7 Ways To Get What You Want Without Begging For It (Even If The Other Person Is Stubborn)

by | Aug 2, 2017 | Healthy Habits, Love & Relationships | 25 comments

It’s frustrating isn’t it?

You know…constantly arguing about the same petty things.

Maybe you experience this with your partner, your parents, your children or even certain friends.

No matter what you say, you can never seem to get your point across.

They just don’t seem to care enough or listen to you, and you find yourself going around in circles.

Often, you feel like giving up.

But did you know there’s something you can do to get exactly what you want from other people. And you don’t even have to beg!

You can put an end to the arguing and fighting once and for all.

It might sound like I’m about to give you a quick fix solution.

I’m not.

But if you’re willing to take the time to learn what I’m about to tell you…you’ll watch your relationships transform.

I’m going to teach you 7 powerful strategies that you can use which will allow you to;

  • express your frustrations without starting a fight,
  • come to mutual agreements easily,
  • get the things that are most important to you without begging for it and,
  • improve the overall quality of your relationships (end the arguing and develop a closer bond)

These strategies have everything to do with the way in which you communicate.

And to be honest, I truly believe they are pinnacles to any good relationship. If you’re not already following these simple rules, then today is the day to start.

Here they are…


1.    Avoid using ‘Always’ or ‘Never’ statements to refer to a person’s behavior.

Do these types of statements sound a little too familiar?

“You always take so long in the shower”

“You never listen to me” 

Every time I come home the house is a mess”

“You are always sitting in front of that TV”

“You never help me with anything”

Let’s admit it. I think pretty much every human being is guilty of this!

The truth is, when someone close to us repeatedly does the same annoying thing over and over again…it’s frustrating!

And somehow we can’t seem to stop ourselves from blurting out those ‘always’ and ‘never’ statements.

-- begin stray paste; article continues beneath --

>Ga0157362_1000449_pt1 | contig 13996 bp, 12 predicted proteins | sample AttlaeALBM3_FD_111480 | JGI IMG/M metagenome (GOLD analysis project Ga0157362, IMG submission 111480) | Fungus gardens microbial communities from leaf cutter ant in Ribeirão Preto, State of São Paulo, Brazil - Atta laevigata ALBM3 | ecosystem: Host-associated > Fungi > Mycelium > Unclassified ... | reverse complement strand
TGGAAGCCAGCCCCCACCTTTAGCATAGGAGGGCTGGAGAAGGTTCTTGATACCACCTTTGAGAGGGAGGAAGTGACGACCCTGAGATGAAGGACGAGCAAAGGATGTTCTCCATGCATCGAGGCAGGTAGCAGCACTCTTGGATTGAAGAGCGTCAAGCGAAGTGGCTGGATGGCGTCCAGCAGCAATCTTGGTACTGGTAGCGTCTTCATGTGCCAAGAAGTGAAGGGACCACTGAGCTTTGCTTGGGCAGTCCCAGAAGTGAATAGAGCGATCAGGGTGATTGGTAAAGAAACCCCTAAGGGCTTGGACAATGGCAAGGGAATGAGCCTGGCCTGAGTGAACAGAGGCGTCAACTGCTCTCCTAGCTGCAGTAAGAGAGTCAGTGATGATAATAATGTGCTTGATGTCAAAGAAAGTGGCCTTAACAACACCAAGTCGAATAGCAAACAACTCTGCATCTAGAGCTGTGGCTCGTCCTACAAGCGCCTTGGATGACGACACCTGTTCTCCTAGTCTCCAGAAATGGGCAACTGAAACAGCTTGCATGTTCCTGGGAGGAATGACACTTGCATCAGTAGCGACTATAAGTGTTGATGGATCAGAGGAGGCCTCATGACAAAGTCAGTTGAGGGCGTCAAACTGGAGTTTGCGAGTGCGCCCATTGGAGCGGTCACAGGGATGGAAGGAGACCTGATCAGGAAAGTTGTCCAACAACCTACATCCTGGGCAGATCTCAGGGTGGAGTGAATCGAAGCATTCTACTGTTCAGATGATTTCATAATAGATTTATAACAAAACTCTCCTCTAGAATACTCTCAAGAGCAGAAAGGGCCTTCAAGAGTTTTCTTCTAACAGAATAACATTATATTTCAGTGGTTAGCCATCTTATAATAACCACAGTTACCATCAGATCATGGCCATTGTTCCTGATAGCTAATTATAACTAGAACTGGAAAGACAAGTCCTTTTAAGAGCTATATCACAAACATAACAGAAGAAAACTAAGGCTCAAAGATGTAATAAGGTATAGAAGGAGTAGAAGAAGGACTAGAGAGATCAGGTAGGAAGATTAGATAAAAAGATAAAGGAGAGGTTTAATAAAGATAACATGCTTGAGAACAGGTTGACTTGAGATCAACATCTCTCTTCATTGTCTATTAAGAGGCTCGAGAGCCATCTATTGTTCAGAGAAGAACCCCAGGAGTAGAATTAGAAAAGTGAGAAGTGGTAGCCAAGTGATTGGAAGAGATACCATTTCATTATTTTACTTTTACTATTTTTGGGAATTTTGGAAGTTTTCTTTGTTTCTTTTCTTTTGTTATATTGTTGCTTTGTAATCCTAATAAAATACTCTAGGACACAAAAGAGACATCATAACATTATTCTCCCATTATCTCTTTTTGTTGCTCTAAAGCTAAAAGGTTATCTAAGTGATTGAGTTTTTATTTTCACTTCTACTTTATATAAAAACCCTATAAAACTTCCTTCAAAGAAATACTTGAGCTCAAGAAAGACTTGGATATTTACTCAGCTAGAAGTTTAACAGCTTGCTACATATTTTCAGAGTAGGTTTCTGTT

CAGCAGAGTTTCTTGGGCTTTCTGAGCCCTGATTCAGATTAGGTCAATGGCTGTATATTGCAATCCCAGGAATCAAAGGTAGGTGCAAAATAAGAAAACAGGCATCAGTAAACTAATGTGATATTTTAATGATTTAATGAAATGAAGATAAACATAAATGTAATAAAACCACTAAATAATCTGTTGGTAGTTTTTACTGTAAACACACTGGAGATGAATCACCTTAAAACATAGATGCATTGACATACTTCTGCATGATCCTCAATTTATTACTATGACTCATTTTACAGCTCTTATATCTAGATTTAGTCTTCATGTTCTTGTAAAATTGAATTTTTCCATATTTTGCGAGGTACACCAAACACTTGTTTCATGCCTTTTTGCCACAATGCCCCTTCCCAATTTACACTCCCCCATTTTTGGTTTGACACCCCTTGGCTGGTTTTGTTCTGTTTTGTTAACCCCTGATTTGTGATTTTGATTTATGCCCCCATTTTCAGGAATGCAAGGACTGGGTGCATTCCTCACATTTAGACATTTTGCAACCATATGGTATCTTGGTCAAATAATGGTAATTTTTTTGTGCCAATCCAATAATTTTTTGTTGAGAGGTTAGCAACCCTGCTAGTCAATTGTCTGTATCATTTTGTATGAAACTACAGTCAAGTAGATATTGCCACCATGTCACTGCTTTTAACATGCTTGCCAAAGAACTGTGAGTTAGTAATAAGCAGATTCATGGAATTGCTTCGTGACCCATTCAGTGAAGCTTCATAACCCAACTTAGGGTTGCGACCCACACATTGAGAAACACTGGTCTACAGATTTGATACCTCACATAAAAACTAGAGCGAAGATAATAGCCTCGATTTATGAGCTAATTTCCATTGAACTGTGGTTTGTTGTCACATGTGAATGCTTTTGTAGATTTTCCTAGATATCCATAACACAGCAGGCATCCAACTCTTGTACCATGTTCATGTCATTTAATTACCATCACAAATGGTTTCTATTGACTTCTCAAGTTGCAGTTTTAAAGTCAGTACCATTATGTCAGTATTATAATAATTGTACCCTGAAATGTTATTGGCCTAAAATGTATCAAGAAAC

“You always [insert frustrating behavior]” or “You never [insert behavior you wish they would do more often]”

But when you really think about it….

As frustrated as we are, it’s not really fair to say ‘always’ or ‘never’, right?

When we use ‘always’ or ‘never’ statements, we are actually emphasizing somebody’s flaws.

Even if they do something 90% of the time, by saying ‘always’ or ‘never’ you are still exaggerating their behavior.


This is where you are making your life so much harder than it needs to be!

When we use ‘always’ or ‘never’ statements, we will no doubt receive a defensive response from the other person.

You’ll hear responses like…

“well, you never listen to me either” or “well every time I come home, you are in such a bad mood”.

Suddenly, what seemed to be an innocent attempt to express our frustrations to someone has now turned into a FIGHT!!!

And before we know it we’re stuck in a stupid argument that just seems to go in circles.

And we’re left feeling frustrated and like there’s no hope for change.

You might be thinking….”that sounds like the story of my life”. Arguments with people that just seem to go around in circles…

Well, there’s something so super simple that YOU can do to create the solution you’re hoping for even if the other person is known to be stubborn.

It’s so simple. If we want people to listen to us and change their behavior, then we have simply got to learn how to communicate effectively with them.


So what should you do instead?

Instead you should be SPECIFIC.

Here are a couple of examples;

“I noticed that yesterday you left some dishes in the lounge room. Next time could you please put your dishes in the sink when you are finished with them?” or

“Last Sunday when you were watching TV, I felt a bit lonely. In the future, I would appreciate it if we could spend a bit more quality time together”

Being specific means that the person you are talking to will feel less able to disagree with you. If you are stating exactly what happened, how can they deny it? They will be more likely to respond better and you will have a much better chance at coming to a mutual agreement.

Do yourself a BIG favor and avoid those tempting ‘always’ and ‘never’ statements.


2.    Tell people what you want instead of what you don’t want

Notice how the above example of how to communicate more effectively is not only stating what the person did, but also states very clearly what you would like them to do instead?

We often assume that people know what we want or understand us. Something may seem obvious to us but that doesn’t mean that it is obvious to the other person.

Here is an example;

If you tell your partner that you don’t like it when they watch TV too often, you are not actually being clear on what you would rather they do.

In their mind, they could be thinking countless things such as “does she want me to go and fix the fence in the backyard, does he want me to spend more time with him or does she want me to help her around the house more?”